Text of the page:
Findings of the study were published in the November issue of Clinical Cancer Research.

Sources:
http://www.smartplanet.com/business/blog/smart-takes/a-personalized-vaccine-to-combat-cancers-tumors/12609/
http://thedartmouth.com/2010/11/29/news/cancer


Scientists Find Potential New Skin Cancer Treatments

Scientists at Fred Hutchinson Cancer Research Center in Seattle have found a new method for the treatment for a common form of skin cancer. Researchers at the laboratory, under the direction of Dr. Valeri Vasioukhin, have detected that a protein, known as alpha-catenin, that functions acts as a suppressive agent for squamous cell carcinoma tumors. The research team has also discovered the process by which this protein keeps tumor cell growth in line.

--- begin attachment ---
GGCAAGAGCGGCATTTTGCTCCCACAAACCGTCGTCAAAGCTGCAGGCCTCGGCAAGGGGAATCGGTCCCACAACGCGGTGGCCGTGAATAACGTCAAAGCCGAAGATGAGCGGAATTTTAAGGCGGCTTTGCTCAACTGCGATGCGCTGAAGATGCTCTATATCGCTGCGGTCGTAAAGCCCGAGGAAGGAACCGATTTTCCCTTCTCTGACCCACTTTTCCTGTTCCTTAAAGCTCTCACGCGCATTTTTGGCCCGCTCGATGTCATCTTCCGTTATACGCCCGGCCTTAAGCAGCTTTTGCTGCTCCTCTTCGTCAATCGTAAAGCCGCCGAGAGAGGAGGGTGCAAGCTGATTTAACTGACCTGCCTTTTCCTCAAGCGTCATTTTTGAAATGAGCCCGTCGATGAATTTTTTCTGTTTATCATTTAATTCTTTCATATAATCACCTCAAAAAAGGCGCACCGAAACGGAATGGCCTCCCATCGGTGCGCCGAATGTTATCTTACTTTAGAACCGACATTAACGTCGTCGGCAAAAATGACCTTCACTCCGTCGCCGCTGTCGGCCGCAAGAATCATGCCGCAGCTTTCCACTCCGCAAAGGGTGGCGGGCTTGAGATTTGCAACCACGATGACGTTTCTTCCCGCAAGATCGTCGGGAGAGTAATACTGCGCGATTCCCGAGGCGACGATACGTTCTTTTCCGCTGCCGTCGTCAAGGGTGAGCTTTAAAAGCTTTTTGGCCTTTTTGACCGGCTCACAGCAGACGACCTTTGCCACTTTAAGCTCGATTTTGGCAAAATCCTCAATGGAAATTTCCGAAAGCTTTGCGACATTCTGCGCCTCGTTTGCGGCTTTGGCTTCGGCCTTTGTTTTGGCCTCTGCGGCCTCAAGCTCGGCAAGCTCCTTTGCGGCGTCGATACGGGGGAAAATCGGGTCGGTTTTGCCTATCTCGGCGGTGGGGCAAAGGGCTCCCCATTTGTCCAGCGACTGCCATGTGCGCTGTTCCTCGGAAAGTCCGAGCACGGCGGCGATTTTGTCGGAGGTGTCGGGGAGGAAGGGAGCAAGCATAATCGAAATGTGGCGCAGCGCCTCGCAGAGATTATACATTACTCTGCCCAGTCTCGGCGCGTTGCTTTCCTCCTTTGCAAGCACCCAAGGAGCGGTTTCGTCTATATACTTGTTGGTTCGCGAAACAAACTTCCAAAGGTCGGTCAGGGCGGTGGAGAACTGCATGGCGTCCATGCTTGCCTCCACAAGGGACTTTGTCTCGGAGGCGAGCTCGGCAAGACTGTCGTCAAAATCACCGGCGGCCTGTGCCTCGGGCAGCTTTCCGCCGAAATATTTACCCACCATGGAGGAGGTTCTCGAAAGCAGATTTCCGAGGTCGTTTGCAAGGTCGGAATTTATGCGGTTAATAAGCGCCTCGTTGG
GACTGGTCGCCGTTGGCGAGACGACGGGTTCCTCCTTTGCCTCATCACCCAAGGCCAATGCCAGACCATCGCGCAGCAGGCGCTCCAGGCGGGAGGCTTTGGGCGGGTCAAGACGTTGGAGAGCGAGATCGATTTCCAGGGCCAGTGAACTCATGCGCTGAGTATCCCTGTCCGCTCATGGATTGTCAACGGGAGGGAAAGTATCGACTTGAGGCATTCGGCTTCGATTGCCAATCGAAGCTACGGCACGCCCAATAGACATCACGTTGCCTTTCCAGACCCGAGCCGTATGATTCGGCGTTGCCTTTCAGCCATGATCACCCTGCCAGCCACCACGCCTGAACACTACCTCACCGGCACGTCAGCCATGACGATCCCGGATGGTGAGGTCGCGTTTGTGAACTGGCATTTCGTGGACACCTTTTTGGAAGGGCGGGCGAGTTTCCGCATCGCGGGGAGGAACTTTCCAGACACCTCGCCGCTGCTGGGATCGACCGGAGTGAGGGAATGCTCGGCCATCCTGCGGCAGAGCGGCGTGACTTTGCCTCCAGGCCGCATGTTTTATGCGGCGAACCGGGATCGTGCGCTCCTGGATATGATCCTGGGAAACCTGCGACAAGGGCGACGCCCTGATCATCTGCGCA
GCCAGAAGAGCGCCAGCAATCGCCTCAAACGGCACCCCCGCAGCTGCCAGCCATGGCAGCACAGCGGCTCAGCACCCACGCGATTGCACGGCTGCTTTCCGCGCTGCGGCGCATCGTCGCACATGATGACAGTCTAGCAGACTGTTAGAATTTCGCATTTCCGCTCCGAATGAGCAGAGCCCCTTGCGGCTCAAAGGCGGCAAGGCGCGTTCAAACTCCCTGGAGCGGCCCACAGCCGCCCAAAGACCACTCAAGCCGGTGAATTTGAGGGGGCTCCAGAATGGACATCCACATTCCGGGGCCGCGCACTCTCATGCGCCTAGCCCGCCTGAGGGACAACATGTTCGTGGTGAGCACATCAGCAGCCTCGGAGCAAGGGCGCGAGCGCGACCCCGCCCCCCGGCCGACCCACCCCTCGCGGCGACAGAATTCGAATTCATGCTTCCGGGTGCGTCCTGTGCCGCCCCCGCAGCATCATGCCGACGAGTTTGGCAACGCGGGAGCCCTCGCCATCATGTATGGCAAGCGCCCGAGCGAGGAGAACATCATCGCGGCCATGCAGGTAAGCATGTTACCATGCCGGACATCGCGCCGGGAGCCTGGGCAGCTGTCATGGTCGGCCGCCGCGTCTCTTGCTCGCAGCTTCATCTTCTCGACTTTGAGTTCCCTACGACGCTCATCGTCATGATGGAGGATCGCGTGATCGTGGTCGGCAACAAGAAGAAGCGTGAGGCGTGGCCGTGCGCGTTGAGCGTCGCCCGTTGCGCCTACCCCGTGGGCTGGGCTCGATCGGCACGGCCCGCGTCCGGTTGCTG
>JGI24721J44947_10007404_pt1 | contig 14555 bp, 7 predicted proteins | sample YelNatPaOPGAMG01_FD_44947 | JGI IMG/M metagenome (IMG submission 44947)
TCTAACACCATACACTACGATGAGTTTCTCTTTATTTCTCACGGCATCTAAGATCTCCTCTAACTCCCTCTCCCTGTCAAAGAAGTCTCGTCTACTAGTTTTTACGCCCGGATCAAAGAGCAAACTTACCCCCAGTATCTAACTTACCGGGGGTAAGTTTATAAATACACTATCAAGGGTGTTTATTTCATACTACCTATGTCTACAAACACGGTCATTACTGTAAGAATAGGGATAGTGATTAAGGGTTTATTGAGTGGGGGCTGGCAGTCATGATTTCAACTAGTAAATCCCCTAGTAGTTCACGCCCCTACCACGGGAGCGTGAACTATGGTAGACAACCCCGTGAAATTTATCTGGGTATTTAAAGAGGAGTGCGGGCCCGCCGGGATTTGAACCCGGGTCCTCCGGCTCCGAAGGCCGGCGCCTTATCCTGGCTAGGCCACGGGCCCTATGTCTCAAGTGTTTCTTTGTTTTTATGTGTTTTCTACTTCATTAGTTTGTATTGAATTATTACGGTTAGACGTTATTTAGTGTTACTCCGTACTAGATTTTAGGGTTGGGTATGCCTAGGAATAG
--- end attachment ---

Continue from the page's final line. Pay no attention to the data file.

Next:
Dr. Vasioukhin’s team studied mice that were genetically engineered not to create the alpha-catenin protein, which is typically found in hair follicles. The scientists noted that the mice without the protein developed squamous cell carcinoma tumors at a faster rate than the control group. Dr. Vasioukhin noted that the cells in the alpha-catenin-deficient mice grew at such a rapid rate that “they become very crowded in the Petri dish”.

The rapid rates of cell growth and proliferation are some of the primary characteristics of cancer cells. Dr. Vasioukhin also said that the fact that the mice without the protein experienced such accelerated rates of cell growth “is an important event in cancer development.” The research team found that alpha-catenin also limits the production of another protein, labeled Yap1. Scientists believe that the Yap1 protein acts as a triggering agent for cells to become malignant.